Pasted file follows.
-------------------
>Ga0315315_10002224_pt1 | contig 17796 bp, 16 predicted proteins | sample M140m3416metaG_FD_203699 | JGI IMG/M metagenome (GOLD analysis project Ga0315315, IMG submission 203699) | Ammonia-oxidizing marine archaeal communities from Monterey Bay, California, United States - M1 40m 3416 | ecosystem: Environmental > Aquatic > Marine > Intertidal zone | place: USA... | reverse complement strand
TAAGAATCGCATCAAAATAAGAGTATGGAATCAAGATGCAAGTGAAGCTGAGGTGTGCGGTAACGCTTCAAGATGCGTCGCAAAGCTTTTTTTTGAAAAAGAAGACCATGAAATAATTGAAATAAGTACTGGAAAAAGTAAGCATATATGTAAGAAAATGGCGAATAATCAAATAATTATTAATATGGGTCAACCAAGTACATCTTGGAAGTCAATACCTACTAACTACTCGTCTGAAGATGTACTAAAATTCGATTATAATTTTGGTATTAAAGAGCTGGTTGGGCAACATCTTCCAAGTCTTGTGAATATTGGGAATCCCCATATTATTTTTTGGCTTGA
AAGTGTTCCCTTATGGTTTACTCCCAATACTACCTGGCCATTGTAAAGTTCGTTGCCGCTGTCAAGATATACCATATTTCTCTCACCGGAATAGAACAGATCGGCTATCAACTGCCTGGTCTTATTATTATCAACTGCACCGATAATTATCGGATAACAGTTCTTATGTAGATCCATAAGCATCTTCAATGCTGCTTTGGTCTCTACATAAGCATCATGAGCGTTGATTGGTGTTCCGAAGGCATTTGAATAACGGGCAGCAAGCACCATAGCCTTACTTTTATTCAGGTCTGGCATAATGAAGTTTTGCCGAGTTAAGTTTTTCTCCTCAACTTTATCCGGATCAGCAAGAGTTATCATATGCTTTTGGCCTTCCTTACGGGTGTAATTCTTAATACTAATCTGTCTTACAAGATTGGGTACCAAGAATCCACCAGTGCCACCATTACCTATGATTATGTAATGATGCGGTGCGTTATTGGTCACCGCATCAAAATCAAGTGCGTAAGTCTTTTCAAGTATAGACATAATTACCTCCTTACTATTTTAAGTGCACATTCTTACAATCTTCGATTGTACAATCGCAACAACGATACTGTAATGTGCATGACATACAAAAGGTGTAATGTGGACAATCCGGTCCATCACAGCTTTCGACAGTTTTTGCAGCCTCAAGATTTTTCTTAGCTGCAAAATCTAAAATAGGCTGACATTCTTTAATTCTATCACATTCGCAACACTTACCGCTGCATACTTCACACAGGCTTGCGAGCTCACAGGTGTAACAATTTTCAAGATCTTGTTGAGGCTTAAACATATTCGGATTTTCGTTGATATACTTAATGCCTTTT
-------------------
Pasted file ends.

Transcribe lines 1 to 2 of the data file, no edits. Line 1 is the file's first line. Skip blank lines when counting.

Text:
>Ga0315315_10002224_pt1 | contig 17796 bp, 16 predicted proteins | sample M140m3416metaG_FD_203699 | JGI IMG/M metagenome (GOLD analysis project Ga0315315, IMG submission 203699) | Ammonia-oxidizing marine archaeal communities from Monterey Bay, California, United States - M1 40m 3416 | ecosystem: Environmental > Aquatic > Marine > Intertidal zone | place: USA... | reverse complement strand
TAAGAATCGCATCAAAATAAGAGTATGGAATCAAGATGCAAGTGAAGCTGAGGTGTGCGGTAACGCTTCAAGATGCGTCGCAAAGCTTTTTTTTGAAAAAGAAGACCATGAAATAATTGAAATAAGTACTGGAAAAAGTAAGCATATATGTAAGAAAATGGCGAATAATCAAATAATTATTAATATGGGTCAACCAAGTACATCTTGGAAGTCAATACCTACTAACTACTCGTCTGAAGATGTACTAAAATTCGATTATAATTTTGGTATTAAAGAGCTGGTTGGGCAACATCTTCCAAGTCTTGTGAATATTGGGAATCCCCATATTATTTTTTGGCTTGA